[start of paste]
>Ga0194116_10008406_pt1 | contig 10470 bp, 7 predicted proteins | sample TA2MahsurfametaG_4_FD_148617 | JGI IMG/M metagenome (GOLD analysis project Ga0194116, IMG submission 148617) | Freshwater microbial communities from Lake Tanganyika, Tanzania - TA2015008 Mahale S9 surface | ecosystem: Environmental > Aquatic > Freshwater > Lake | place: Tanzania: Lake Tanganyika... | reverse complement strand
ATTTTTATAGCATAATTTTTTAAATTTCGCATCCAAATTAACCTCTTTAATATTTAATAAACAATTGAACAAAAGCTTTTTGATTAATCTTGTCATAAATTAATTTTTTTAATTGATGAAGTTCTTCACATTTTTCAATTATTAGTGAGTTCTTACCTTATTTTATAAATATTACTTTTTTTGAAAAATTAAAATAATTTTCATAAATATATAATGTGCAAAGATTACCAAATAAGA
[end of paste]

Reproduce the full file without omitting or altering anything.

>Ga0194116_10008406_pt1 | contig 10470 bp, 7 predicted proteins | sample TA2MahsurfametaG_4_FD_148617 | JGI IMG/M metagenome (GOLD analysis project Ga0194116, IMG submission 148617) | Freshwater microbial communities from Lake Tanganyika, Tanzania - TA2015008 Mahale S9 surface | ecosystem: Environmental > Aquatic > Freshwater > Lake | place: Tanzania: Lake Tanganyika... | reverse complement strand
ATTTTTATAGCATAATTTTTTAAATTTCGCATCCAAATTAACCTCTTTAATATTTAATAAACAATTGAACAAAAGCTTTTTGATTAATCTTGTCATAAATTAATTTTTTTAATTGATGAAGTTCTTCACATTTTTCAATTATTAGTGAGTTCTTACCTTATTTTATAAATATTACTTTTTTTGAAAAATTAAAATAATTTTCATAAATATATAATGTGCAAAGATTACCAAATAAGA